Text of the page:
Research team develops a Google maps-like algorithm to pinpoint when cancer patients may diverge from the standard course of treatment
Every cancer patient’s experience is unique but there are standard sequences of steps that help patients and their care teams navigate through screening, diagnosis, treatment and monitoring. These steps are published in pathway maps but are these maps followed in practice? Researchers supported by OICR’s Health Services Research Network, led by Drs. Timothy Chan and Claire Holloway, are working to answer that question.
Chan and collaborators at Ontario Health have developed new methods to measure the difference between a standard clinical pathway map and the actual care that a patient receives in practice. They leveraged real-world health data from Ontario patients to develop these methods, which could potentially be used to identify targets for quality-improvement initiatives.
“Pathway maps help optimize patient survival, healthcare costs and wait times at a population level,” says Holloway, co-principal investigator of the project and Provincial Clinical Lead of Disease Pathway Management (DPM) at Ontario Health.
“We have now derived a way to measure the alignment between actual care and the care described in a pathway map, analogous to measuring how a driver’s route differs from the Google Maps-suggested route,” says Chan, co-principal investigator of the project, Professor at the University of Toronto and Canada Research Chair in Novel Optimization and Analytics in Health.
To address this challenge, the team based their algorithm on an inverse optimization framework, a type of framework used to solve problems across a variety of disciplines, including telecommunications routing, medical radiation therapy planning, and investment portfolio management.
The research team first applied their methods to stage III colon cancer patient data and is now applying their methods to breast cancer care. The ultimate goal would be to use these methods across different cancer sites and potentially different diseases to help promote and implement best practices along the care continuum in Ontario’s healthcare system.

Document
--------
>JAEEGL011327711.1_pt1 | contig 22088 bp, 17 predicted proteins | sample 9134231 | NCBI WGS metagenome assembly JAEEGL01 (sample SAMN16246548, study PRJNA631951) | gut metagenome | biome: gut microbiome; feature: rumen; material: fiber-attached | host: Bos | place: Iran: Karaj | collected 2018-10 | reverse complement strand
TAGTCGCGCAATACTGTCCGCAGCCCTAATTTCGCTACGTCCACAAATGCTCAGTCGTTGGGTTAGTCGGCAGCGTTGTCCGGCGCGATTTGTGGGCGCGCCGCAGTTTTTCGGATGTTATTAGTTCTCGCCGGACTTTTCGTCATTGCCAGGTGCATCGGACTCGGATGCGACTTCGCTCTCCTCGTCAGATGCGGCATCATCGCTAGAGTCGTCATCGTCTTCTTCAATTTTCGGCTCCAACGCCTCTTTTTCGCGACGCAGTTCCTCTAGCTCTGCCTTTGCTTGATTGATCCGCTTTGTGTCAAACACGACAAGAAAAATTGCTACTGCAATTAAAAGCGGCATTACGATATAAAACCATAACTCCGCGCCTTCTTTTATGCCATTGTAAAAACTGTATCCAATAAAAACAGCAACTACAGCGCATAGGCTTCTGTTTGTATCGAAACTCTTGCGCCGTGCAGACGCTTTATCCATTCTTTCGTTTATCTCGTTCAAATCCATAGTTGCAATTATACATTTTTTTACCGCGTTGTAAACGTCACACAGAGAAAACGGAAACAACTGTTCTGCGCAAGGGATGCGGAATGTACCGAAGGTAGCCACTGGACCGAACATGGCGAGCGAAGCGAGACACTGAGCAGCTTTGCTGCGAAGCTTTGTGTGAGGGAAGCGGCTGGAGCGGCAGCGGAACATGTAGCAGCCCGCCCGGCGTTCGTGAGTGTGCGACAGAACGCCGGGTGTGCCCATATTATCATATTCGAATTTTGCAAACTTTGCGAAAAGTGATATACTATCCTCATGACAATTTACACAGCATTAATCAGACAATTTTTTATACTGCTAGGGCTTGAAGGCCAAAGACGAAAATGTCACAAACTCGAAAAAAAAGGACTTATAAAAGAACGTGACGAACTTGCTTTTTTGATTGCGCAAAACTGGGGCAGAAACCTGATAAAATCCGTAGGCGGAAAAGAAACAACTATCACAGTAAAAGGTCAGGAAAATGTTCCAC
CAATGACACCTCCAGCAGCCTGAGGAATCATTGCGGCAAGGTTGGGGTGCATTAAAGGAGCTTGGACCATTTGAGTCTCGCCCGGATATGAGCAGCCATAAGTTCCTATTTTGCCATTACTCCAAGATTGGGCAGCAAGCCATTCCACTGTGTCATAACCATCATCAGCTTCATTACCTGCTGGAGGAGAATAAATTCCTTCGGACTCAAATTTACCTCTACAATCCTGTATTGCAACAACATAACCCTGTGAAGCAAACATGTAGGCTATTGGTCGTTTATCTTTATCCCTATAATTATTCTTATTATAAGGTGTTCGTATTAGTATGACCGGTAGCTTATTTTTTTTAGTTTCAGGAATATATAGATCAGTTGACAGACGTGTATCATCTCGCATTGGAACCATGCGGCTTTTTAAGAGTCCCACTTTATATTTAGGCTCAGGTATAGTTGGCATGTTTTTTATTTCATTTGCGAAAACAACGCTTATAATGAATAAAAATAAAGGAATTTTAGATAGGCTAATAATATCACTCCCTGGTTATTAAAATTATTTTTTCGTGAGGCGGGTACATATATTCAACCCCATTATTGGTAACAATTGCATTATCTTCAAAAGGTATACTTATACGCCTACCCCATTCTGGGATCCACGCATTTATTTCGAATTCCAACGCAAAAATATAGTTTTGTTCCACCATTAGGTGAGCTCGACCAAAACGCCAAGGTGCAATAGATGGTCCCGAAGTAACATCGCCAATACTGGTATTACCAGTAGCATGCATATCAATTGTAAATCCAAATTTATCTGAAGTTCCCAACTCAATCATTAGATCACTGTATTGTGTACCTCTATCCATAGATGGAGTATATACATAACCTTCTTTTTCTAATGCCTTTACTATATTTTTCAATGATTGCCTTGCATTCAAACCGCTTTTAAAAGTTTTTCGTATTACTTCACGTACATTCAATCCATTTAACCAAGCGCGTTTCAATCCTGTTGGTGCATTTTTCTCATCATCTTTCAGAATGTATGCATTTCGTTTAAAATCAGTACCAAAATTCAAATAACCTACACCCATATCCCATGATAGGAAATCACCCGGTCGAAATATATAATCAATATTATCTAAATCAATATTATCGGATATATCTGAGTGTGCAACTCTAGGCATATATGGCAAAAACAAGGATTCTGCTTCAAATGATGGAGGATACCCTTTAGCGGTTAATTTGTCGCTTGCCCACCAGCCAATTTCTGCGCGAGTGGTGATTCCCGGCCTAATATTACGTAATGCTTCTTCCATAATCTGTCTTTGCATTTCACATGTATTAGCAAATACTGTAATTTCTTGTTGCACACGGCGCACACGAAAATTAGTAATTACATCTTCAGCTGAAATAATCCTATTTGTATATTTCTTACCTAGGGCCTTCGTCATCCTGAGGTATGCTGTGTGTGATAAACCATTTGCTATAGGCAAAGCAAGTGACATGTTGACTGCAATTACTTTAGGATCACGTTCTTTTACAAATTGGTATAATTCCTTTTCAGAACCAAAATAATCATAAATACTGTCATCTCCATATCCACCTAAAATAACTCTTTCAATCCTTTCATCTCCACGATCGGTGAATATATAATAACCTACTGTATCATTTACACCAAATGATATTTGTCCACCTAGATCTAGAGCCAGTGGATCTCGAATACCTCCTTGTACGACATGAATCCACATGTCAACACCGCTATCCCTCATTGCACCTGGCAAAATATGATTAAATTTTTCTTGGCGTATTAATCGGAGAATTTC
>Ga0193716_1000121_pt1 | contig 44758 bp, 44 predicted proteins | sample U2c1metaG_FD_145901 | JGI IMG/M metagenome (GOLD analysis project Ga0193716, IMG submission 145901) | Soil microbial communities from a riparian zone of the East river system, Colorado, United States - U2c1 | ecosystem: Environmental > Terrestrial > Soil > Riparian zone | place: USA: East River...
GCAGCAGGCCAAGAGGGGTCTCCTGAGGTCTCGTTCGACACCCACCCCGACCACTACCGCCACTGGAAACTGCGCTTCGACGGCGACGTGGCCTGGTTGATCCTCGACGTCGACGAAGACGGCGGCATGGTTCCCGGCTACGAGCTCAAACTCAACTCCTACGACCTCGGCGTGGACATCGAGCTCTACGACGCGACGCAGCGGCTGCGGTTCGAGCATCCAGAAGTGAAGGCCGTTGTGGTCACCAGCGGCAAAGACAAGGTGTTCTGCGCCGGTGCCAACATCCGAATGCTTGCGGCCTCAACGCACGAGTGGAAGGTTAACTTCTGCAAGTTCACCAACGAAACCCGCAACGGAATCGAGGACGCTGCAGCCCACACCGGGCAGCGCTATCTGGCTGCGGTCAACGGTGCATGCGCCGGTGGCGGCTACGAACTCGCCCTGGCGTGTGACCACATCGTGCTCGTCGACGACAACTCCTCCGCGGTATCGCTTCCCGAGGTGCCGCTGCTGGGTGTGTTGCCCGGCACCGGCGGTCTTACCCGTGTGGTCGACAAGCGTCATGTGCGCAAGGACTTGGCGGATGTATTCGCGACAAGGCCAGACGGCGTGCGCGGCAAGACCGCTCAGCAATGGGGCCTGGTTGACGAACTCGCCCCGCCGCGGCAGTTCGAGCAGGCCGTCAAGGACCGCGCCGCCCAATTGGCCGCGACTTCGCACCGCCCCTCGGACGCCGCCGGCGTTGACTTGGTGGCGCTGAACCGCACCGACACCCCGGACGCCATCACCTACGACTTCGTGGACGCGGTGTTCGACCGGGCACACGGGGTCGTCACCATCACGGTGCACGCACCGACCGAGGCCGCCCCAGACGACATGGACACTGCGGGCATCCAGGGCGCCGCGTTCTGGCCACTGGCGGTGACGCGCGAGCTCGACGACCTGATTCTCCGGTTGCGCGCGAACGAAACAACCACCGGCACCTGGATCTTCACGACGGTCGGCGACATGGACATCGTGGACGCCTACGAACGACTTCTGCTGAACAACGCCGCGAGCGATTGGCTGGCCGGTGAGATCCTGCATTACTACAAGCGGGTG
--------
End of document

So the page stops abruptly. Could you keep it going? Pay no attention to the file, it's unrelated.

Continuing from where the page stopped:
“We’re proud to apply our framework at a large scale to help provide meaningful quantitative measures of system efficiency and variation,” says Chan. “It’s exciting to see that these methods could allow Ontario Health to monitor and evaluate complex practice patterns at a population level.”
“Variations between a patient’s experience and the standard clinical pathway map isn’t necessarily a bad thing but it may prompt us to investigate further,” says Dr. Katharina Forster, Team Lead of DPM at Ontario Health. “We can look into why, when and where the variation is occurring. In this way these new methods and tools are allowing us to generate hypotheses about the causes of variation so we can better understand our care practices, make data-driven decisions and ultimately improve our cancer care system.”
“Ultimately, we’re looking to measure, monitor and improve our system across the province,” says Holloway. “Our rich data in Ontario and our capabilities in machine learning are outstanding. Thanks to OICR, we can bring these disciplines together to make a positive impact on our health system.”
The Health Services Research Network is co-funded by OICR and Cancer Care Ontario, now part of Ontario Health.